What the Mortgage Crisis Means to the ChannelBy Michael Vizard | Posted 2007-07-31 Email Print
WEBINAR: Event Date: Tues, December 5, 2017 at 1:00 p.m. ET/10:00 a.m. PT
How Real-World Numbers Make the Case for SSDs in the Data Center REGISTER >
Opinion: Tight credit means smaller budgets and fewer of the mergers and acquisitions that many VARs are relying on as their end-game.
The credit crisis that is starting to tear at the fabric of the financial services industry has an immediate impact on the channel as a whole and some potentially long-term implications for how solution providers run their business.
In the short term, the mortgage lending crisis facing the banking community means that there isn't going to be as much easy money available to finance mergers and acquisitions.
Private equity firms have been driving a lot of the mergers and acquisitions in the channel by tapping relatively easy credit from banking institutions. But faced with large amounts of bad debt thanks to defaults on mortgage loans, the banks are expected to tighten access to credit.
The downstream impact of tighter credit means that private equity funds will have higher costs when it comes to funding acquisitions and that is likely to make those deals a lot less financially attractive.
Longer term, the tighter access to credit could mean that solution providers will also have to rethink how they finance deals. While it may take up to a year for solution providers to feel the effects, it's likely that banks will demand better terms when it comes to helping fund major IT acquisitions.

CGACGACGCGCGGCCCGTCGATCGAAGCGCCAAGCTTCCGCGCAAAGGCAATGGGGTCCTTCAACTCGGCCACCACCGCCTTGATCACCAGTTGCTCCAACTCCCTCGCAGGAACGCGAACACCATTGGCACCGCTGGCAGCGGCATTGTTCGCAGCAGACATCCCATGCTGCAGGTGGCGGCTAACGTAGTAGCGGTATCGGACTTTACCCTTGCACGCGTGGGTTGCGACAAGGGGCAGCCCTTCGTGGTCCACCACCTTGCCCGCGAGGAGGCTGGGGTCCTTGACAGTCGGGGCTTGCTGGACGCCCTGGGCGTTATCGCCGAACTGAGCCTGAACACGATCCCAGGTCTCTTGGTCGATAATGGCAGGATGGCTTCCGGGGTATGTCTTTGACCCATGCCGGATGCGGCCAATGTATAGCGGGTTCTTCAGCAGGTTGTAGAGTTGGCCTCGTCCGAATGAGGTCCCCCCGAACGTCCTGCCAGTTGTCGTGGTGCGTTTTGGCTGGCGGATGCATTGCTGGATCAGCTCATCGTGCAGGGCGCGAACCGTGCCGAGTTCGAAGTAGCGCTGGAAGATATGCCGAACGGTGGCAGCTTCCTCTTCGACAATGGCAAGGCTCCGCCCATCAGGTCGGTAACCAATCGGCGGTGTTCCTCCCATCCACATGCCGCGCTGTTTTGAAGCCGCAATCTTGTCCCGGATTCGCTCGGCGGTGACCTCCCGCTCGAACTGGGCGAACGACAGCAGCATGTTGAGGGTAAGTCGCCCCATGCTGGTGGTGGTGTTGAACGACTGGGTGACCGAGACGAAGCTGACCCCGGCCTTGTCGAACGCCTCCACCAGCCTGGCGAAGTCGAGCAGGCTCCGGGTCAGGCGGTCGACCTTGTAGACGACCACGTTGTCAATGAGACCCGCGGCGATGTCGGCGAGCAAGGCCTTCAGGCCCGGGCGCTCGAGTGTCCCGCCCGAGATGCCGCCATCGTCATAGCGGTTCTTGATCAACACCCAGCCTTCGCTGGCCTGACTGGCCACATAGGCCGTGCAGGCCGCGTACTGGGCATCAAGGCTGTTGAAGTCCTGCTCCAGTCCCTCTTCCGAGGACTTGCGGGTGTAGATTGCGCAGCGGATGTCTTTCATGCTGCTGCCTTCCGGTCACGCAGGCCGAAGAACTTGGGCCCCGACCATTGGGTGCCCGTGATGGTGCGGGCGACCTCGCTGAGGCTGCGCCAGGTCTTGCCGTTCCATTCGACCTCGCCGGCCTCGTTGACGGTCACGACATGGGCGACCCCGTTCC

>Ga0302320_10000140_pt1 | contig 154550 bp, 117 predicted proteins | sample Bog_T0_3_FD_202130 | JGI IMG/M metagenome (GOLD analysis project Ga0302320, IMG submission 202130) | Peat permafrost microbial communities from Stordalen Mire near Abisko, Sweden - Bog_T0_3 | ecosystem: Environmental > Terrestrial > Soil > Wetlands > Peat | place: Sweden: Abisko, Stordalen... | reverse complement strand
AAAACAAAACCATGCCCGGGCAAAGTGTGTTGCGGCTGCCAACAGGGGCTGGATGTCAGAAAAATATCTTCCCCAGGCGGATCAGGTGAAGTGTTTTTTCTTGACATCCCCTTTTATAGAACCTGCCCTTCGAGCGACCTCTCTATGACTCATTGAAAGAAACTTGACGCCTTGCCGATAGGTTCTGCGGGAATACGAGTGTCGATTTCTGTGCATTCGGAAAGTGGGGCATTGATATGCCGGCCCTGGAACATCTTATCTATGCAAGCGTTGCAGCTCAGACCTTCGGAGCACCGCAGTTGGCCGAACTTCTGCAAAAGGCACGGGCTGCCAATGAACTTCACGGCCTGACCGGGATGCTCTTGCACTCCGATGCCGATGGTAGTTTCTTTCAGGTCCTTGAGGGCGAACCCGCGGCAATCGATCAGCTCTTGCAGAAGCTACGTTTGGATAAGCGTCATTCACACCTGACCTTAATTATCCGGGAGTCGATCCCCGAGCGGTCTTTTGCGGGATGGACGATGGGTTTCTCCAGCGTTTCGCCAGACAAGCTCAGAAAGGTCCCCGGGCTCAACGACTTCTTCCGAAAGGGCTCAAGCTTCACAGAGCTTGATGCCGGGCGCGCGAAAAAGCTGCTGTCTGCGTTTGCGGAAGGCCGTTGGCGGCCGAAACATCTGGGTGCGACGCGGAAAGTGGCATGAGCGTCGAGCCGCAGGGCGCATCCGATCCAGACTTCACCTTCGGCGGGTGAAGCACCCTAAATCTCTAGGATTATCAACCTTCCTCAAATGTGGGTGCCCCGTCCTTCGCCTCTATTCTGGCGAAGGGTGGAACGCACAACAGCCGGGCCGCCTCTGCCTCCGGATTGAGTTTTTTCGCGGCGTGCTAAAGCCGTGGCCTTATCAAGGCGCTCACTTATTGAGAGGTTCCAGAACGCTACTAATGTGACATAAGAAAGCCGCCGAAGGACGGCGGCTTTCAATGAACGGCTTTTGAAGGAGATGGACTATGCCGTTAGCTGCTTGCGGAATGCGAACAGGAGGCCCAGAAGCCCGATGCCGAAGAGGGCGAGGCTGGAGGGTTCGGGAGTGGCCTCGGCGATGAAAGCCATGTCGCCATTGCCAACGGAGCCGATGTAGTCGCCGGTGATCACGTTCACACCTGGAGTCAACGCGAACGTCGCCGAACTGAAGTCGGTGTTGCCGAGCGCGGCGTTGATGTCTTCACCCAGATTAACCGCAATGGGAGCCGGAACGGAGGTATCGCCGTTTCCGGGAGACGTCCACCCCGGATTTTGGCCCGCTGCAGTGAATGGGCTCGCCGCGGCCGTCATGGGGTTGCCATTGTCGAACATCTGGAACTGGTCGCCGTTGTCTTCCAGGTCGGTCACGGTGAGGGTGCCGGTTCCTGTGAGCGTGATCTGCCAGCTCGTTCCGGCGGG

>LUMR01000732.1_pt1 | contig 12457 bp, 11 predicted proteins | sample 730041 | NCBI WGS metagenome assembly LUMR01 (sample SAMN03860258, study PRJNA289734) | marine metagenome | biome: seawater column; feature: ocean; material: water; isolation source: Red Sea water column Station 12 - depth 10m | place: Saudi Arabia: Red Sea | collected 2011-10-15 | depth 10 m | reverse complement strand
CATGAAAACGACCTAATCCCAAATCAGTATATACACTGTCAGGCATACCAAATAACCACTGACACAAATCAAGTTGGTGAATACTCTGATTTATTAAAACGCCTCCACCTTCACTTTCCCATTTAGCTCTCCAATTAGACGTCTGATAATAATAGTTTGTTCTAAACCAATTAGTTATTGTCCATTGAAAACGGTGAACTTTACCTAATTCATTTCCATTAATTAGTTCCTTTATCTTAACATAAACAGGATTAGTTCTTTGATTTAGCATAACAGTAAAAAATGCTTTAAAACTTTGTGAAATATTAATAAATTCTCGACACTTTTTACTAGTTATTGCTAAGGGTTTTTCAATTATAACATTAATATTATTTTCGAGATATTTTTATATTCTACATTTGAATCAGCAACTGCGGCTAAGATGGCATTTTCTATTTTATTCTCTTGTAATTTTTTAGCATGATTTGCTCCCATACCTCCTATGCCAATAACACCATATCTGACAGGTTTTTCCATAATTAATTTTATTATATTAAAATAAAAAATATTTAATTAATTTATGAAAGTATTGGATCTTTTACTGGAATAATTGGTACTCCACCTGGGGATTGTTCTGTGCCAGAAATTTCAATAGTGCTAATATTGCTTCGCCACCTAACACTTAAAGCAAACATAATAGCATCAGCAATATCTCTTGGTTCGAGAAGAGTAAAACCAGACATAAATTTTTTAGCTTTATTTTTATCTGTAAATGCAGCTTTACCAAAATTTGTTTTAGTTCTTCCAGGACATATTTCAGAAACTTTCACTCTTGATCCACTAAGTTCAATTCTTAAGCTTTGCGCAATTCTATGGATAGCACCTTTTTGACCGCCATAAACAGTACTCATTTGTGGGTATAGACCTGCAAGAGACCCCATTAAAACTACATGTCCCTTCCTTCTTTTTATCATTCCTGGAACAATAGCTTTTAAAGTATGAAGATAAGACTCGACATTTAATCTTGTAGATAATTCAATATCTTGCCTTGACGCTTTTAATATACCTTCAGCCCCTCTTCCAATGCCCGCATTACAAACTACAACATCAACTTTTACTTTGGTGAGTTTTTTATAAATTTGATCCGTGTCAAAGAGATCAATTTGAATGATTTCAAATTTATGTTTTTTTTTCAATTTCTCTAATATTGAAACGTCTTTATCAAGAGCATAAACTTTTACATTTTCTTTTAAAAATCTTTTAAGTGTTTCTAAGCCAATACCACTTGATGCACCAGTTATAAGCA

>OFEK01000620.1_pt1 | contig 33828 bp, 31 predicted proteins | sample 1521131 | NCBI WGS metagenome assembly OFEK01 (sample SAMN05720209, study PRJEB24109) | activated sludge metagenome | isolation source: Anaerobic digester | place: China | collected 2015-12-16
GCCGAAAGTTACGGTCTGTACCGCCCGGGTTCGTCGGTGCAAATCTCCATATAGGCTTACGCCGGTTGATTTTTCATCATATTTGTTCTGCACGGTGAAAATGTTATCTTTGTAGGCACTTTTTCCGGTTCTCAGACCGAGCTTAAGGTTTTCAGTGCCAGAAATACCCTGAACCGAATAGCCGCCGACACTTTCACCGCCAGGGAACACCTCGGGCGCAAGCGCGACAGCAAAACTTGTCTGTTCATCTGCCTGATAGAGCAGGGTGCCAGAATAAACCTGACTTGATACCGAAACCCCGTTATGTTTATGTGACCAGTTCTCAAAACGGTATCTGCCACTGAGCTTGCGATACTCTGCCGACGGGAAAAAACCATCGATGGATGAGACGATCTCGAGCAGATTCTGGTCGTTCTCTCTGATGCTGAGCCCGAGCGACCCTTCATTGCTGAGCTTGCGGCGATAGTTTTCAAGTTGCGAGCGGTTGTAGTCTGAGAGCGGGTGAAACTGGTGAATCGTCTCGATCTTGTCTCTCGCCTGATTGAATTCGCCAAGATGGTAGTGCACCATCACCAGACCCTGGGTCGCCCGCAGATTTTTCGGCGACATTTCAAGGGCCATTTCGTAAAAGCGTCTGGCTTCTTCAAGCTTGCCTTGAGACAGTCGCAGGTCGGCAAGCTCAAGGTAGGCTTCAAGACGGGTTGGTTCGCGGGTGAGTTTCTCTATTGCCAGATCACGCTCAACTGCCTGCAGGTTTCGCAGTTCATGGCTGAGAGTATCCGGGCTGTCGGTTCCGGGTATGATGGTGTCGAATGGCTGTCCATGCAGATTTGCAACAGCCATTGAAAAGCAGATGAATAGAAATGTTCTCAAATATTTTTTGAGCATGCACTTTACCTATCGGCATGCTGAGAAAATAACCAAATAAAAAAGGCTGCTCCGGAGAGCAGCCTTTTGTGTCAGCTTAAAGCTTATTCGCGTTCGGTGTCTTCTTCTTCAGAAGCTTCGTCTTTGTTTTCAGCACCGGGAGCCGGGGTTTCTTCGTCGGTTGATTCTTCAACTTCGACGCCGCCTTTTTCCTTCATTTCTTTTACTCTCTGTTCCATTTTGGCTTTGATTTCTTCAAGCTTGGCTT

The end result of that is that some solution providers may have to rely more on distributors, vendors or even the customer to help finance IT projects, as opposed to local banks or private equity firms that previously may have been more willing to invest cash in a solution provider.
The size of those IT projects is also likely to be affected because the cost of financing the deal will be higher, which means there will be less money allocated for the actual purchase of the products and services.
For many solution providers that are not well steeped in how financing works, a lot of these changes could be the difference between being profitable or operating at a loss. And while everyone is hoping the Federal Reserve will step in and make everything all right by lowering interest rates, it's not clear that the Federal Reserve is prepared to act any time soon.
So if you're not prepared for these changes to the credit scene, you might want to consult a financing expert because as anyone who has been around the channel for awhile knows, it's economic changes like the ones we're seeing now that break more solution providers than any one single technological event.